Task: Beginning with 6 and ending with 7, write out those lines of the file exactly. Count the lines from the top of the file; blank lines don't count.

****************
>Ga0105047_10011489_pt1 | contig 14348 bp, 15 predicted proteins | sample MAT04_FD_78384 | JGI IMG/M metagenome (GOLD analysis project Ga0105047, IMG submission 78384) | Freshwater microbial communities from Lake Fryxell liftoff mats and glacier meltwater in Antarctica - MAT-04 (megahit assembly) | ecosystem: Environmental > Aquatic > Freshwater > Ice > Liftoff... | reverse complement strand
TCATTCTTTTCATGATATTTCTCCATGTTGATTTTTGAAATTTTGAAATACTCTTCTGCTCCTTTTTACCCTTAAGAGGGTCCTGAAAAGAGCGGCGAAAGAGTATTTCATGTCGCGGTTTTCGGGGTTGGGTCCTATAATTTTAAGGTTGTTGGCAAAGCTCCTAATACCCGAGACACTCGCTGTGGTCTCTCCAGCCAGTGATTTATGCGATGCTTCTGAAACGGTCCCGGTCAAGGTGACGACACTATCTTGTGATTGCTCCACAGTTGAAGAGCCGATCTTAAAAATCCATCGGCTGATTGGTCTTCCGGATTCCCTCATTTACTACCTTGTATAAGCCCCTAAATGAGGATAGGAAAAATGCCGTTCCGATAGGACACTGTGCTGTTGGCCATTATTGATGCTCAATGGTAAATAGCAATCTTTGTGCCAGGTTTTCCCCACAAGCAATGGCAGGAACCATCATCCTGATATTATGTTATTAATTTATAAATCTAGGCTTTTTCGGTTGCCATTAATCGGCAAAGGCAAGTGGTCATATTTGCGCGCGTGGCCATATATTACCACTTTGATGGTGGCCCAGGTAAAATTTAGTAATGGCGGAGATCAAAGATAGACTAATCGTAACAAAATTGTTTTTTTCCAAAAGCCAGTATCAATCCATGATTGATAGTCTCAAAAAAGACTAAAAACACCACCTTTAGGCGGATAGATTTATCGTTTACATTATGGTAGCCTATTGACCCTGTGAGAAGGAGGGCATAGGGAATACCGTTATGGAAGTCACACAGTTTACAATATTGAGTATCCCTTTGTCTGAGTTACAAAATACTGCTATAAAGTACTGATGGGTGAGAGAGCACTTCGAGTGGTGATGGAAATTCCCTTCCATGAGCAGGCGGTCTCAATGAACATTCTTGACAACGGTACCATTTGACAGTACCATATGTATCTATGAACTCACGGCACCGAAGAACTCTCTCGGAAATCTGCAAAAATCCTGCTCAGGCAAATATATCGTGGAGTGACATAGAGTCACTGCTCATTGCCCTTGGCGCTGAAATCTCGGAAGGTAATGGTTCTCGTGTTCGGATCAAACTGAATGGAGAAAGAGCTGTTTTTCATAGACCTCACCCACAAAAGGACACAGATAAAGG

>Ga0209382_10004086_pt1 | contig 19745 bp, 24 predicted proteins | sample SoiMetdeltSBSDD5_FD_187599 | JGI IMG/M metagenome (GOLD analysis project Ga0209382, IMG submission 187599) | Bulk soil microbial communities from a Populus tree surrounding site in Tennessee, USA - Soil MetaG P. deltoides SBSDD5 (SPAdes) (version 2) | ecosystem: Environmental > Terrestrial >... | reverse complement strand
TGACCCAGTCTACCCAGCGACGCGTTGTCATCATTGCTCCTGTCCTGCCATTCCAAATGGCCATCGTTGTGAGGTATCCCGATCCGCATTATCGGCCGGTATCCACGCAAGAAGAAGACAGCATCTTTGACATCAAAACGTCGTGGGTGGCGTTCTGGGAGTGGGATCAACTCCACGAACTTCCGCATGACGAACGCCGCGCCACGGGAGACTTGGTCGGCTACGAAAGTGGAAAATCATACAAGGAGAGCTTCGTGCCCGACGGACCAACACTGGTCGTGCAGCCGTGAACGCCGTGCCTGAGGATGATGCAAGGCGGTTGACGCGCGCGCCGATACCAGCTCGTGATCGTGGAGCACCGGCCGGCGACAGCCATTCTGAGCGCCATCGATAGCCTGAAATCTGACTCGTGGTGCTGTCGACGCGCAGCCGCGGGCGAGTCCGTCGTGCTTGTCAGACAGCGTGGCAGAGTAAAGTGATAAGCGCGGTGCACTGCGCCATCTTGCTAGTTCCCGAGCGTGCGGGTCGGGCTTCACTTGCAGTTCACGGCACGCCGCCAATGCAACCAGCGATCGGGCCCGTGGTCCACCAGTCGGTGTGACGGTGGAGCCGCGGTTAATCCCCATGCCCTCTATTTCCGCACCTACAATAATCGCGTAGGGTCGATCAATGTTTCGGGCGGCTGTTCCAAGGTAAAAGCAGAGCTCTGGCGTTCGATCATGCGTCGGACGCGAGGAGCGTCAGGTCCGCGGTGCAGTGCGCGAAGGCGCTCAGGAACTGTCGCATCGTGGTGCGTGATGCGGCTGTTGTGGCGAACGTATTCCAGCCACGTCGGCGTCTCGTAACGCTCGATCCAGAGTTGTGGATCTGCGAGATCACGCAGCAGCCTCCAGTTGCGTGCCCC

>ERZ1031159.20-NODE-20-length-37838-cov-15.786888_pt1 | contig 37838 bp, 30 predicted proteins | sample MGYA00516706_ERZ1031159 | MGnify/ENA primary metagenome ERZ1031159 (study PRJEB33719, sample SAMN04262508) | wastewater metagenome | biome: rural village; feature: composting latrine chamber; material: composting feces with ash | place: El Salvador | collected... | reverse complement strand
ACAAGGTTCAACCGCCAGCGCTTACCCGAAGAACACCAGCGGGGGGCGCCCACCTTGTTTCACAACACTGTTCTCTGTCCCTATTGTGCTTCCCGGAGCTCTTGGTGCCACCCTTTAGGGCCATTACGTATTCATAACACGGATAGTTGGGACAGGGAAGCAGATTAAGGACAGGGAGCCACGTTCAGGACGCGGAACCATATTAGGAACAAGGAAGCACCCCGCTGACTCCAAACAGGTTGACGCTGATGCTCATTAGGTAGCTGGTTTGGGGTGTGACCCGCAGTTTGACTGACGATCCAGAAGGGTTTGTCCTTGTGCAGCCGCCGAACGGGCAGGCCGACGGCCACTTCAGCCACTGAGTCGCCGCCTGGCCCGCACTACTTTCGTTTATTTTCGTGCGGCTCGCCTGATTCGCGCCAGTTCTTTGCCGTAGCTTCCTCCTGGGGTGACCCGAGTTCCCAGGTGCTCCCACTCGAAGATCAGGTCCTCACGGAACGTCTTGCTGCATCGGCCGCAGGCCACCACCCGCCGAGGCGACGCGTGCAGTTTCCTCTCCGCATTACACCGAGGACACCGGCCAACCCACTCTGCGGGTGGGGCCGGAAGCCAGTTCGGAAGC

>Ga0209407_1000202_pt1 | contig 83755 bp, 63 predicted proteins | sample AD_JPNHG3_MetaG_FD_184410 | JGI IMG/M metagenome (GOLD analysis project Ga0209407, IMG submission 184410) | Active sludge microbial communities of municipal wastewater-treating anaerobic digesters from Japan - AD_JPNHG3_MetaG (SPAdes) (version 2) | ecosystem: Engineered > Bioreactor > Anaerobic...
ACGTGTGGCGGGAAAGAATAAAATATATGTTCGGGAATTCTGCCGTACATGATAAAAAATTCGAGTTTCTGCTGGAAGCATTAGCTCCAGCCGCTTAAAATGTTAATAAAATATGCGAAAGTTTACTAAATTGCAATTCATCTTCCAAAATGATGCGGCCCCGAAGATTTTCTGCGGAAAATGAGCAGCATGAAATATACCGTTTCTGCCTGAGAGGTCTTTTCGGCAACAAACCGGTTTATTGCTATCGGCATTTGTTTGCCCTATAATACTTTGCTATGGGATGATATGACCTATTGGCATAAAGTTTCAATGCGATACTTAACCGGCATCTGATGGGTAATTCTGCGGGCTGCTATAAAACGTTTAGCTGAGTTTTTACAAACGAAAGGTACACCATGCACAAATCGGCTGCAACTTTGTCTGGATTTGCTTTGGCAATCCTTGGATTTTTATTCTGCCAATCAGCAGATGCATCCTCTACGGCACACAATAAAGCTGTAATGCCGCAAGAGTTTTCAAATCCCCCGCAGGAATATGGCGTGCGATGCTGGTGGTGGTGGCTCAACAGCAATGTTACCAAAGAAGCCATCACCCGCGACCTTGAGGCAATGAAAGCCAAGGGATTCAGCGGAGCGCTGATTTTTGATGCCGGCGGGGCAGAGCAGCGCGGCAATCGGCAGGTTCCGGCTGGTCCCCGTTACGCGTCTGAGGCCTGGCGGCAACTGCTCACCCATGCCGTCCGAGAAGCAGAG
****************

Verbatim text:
ACAAGGTTCAACCGCCAGCGCTTACCCGAAGAACACCAGCGGGGGGCGCCCACCTTGTTTCACAACACTGTTCTCTGTCCCTATTGTGCTTCCCGGAGCTCTTGGTGCCACCCTTTAGGGCCATTACGTATTCATAACACGGATAGTTGGGACAGGGAAGCAGATTAAGGACAGGGAGCCACGTTCAGGACGCGGAACCATATTAGGAACAAGGAAGCACCCCGCTGACTCCAAACAGGTTGACGCTGATGCTCATTAGGTAGCTGGTTTGGGGTGTGACCCGCAGTTTGACTGACGATCCAGAAGGGTTTGTCCTTGTGCAGCCGCCGAACGGGCAGGCCGACGGCCACTTCAGCCACTGAGTCGCCGCCTGGCCCGCACTACTTTCGTTTATTTTCGTGCGGCTCGCCTGATTCGCGCCAGTTCTTTGCCGTAGCTTCCTCCTGGGGTGACCCGAGTTCCCAGGTGCTCCCACTCGAAGATCAGGTCCTCACGGAACGTCTTGCTGCATCGGCCGCAGGCCACCACCCGCCGAGGCGACGCGTGCAGTTTCCTCTCCGCATTACACCGAGGACACCGGCCAACCCACTCTGCGGGTGGGGCCGGAAGCCAGTTCGGAAGC

>Ga0209407_1000202_pt1 | contig 83755 bp, 63 predicted proteins | sample AD_JPNHG3_MetaG_FD_184410 | JGI IMG/M metagenome (GOLD analysis project Ga0209407, IMG submission 184410) | Active sludge microbial communities of municipal wastewater-treating anaerobic digesters from Japan - AD_JPNHG3_MetaG (SPAdes) (version 2) | ecosystem: Engineered > Bioreactor > Anaerobic...